A note from our editors: 

It’s time for one of our favorite traditions! Each year, we spend the holidays reflecting on the stories and articles you loved most. It’s the “Best of Rue” and this is one of 2020’s top stories. Enjoy!

Previously published on March 31, 2020:

An “architectural mutt.” That’s how Victoria Sass, owner and principal designer at Prospect Refuge Studio, endearingly describes her turn-of-the-century home. Built in 1900, when Sass’s Minneapolis neighborhood was a rural blueprint of the bustling lake culture it is now, the home lived many, many lives before Sass unearthed its potential. 

“We always knew this home would be a lifelong project,” Sass says. “There’s always something to do: fireplaces to repair, bathrooms that need updating, the historic elements of the exterior require a lot of maintenance.”

Little is known about the home’s original structure, but Sass and her husband have discovered a few clues along the course of remodeling, like that there was once a private dirt road that ran through the side yard of the home to a little barn in the back. The house had grown incrementally over the years, from the original modest single family home, into a more stately single family home, then into a duplex and then, in the 70s, a triplex. When Sass bought the property in 2017, it had been reverted back into a single family home by the previous owners, but not well. Think an awkward back staircase, choppy layout and a myriad of little rooms that had clearly been converted from bedrooms into kitchens into bathrooms.

Still, Sass isn’t scared of a project. The pluses of the property were too alluring to ignore: an abundance of bedrooms and bathrooms (when they bought it there were seven bedrooms, five baths, two kitchens, plus an unfinished basement), an original formal dining room that could host an entire extended family (a longtime dream of Sass’s), a double lot (for kids and a garden) and an ADU (for Sass’s husband’s family from Denmark to visit and stay). 

“We like to dream and work, and work and dream,” says Sass. “A ‘move-in-ready’ property was never in the cards for us. I love a home that grows and evolves, like a member of the family. That’s how memories are made.”

Sass tapped her design wisdom during the remodel to blend the historical charm of the original parts of the home with the more updated quarters. The results juxtapose pomp with approachability, classic details with lush textures, unlacquered brass with ebonized oak.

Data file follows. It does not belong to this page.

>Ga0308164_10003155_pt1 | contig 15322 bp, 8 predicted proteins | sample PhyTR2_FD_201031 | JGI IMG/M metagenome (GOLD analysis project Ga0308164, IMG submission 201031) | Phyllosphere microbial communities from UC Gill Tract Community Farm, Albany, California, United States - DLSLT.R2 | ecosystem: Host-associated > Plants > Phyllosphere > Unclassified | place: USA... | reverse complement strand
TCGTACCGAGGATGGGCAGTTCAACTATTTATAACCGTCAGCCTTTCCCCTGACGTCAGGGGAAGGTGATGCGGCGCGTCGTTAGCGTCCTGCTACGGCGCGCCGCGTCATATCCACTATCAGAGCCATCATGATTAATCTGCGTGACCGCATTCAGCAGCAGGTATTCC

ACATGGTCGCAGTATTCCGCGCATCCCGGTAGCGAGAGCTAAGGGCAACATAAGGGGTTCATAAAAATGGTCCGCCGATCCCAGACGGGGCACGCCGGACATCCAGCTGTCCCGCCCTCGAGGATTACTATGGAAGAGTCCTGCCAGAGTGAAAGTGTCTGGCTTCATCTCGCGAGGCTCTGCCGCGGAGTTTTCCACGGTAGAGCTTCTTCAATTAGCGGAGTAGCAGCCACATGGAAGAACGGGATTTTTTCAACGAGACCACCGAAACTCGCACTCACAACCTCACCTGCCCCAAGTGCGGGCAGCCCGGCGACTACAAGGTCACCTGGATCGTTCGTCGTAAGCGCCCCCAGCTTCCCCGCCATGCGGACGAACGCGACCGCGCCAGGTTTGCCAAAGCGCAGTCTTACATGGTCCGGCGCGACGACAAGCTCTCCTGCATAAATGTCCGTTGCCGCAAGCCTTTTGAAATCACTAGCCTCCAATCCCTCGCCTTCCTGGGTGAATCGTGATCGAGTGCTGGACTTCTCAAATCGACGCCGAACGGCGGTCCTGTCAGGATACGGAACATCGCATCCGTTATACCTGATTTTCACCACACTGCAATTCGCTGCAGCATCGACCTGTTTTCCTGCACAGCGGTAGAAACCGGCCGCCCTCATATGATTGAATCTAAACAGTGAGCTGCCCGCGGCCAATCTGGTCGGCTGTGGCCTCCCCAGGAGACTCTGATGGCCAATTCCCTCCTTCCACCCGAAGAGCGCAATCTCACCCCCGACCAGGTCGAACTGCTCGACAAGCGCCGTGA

Here, Sass discusses with us her thoughts on the evolution of her home.

How do you describe your style and the style of the house? How did you marry the two?
I love that you use the word “marry” because I often use the marriage analogy when describing this home. It definitely keeps me interested. It might challenge me some days and romance me another, but I never get bored with it. It has plenty of secrets and I learn something new about it with each project. It has lived a lot of lives, and I like hearing its stories. I feel like we coexist, which suits me.

How was it designing for yourself? How did that process vary from working with clients?
Designing for yourself is definitely more challenging than you’d think. You don’t have the gift of perspective. It’s a little bit like therapy. I often say, “I know why people hire people like me!” When working with clients, we spend a lot of energy to get to the root of a problem in order to solve it. When you are doing this for yourself, you have to be very patient and honest.

On the other hand, I get to experiment with my home in ways I probably wouldn’t with a client. I try out new materials to see how they perform; I work with artists and craftspeople to learn about their trades. I think it’s important to know how things live and I love to be able to bring new elements into our design practice with confidence and personal experience.

What are your favorite spaces, nooks, moments, materials in the house?
It changes with the seasons, with the days of the week, with whatever work is being done. I might detest a space in my home, then do a little work on it and start to see it in a new light. There are lots of little places to escape to. Generally speaking, I love the height of all the ceilings and the tall windows. It makes me feel like I can breathe.

Finally, what is a dream day at home like for you?
Ooh, good question. I enjoy a day when something new comes into the home – a painting or a rug, maybe a plant or new drapes. It feels like we just added another sentence to the story. I like watching the slow evolution of the space around me.